from Wiktionary, Creative Commons Attribution/Share-Alike License
- v. Present participle of fireproof.
from the GNU version of the Collaborative International Dictionary of English
- n. The act or process of rendering anything incombustible; also, the materials used in the process.
from The Century Dictionary and Cyclopedia
- n. The act of rendering fire-proof: as, the fireproofing of cloth.
- n. Material for use in making anything fireproof.
- n. Any building material used to retard or prevent the destruction of a building by heat or flame.
Sorry, no etymologies found.
It would make sense that they did because of the force (fireproofing is not designed for wind or high impact loads:).
New high-rise buildings keep going up, and India's rollout of 3G mobile phones calls for fireproofing the new telecom infrastructure.
Asbestos was frequently used for insulation and fireproofing, and was common in a variety of building materials and other products, until a wave of people diagnosed with lung diseases linked to asbestos exposure began seeking compensation for their ailments.
For instance, developer Larry Silverstein installed in 7 World Trade Center a fireproofing material used to protect the steel structure that is 10 times as adhesive and 50% more fire-resistant than required by building codes.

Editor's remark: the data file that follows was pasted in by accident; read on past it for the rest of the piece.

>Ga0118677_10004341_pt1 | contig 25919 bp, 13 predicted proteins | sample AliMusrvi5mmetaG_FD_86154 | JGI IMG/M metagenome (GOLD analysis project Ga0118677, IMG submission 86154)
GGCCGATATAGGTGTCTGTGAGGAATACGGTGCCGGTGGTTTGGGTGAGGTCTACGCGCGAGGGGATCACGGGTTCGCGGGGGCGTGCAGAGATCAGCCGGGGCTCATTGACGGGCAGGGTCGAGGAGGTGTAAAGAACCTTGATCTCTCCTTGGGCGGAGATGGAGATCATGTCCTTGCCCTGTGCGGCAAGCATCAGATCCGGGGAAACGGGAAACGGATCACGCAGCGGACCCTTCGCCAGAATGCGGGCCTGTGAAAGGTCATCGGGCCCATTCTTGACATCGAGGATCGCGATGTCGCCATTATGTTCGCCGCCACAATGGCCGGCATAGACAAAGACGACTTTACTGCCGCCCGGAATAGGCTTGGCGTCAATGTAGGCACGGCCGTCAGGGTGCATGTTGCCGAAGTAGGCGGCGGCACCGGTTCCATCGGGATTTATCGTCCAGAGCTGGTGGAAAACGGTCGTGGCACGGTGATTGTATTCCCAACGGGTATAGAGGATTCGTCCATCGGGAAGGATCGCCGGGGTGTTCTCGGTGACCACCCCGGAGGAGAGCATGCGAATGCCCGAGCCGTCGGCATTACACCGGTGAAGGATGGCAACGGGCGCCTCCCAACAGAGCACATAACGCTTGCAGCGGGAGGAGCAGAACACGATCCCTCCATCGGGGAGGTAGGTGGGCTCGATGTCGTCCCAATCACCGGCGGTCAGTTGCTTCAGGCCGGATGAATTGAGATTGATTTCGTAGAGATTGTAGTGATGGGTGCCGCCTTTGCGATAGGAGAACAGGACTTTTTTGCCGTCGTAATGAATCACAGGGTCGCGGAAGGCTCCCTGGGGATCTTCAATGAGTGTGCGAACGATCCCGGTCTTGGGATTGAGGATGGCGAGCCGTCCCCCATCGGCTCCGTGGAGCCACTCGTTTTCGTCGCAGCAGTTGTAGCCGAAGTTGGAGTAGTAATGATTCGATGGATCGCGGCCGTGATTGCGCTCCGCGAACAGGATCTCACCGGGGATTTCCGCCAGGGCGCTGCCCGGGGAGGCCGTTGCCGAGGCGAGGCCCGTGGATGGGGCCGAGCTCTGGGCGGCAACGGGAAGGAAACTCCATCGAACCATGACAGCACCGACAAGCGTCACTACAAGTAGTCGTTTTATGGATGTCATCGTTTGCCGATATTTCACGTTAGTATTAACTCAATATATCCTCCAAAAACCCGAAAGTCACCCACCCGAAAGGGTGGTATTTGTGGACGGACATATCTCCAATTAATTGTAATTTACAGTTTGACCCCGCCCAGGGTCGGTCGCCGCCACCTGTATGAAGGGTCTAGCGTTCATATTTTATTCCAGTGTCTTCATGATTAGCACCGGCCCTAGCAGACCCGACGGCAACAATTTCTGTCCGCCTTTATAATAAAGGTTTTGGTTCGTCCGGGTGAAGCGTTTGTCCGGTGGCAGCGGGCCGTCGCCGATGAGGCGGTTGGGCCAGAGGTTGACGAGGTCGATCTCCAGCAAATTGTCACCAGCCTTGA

Brickman is an expert on asbestos litigation, where scores of companies have been forced into bankruptcy by thinly documented claims from people who claim exposure to the deadly fireproofing material.
The amazing correlation between floors of impact and floors of apparent failure suggests that spray-on nano-thermite materials may have been applied to the steel components of the WTC buildings, underneath the upgraded fireproofing (Ryan 2008).
Such alternative materials could have been spray-on nano-thermites substituted for intumescent paint or Interchar-like fireproofing primers (NASA 2006).
The wise choice might be to “self-insure”, that is, to keep the $50,000 and live with the risk maybe Fred puts that money to use fireproofing his house instead.
Nancy Durant, a 15-year-old Negro girl from a Washington high school, handed in an essay proposing the use of sodium tungstate for fireproofing fabrics — a valuable new method.
The most important use of antimony in the United States is in chemicals used to impregnate plastics, textiles, rubber, and other materials as a flame retardant – that is, a form of fireproofing.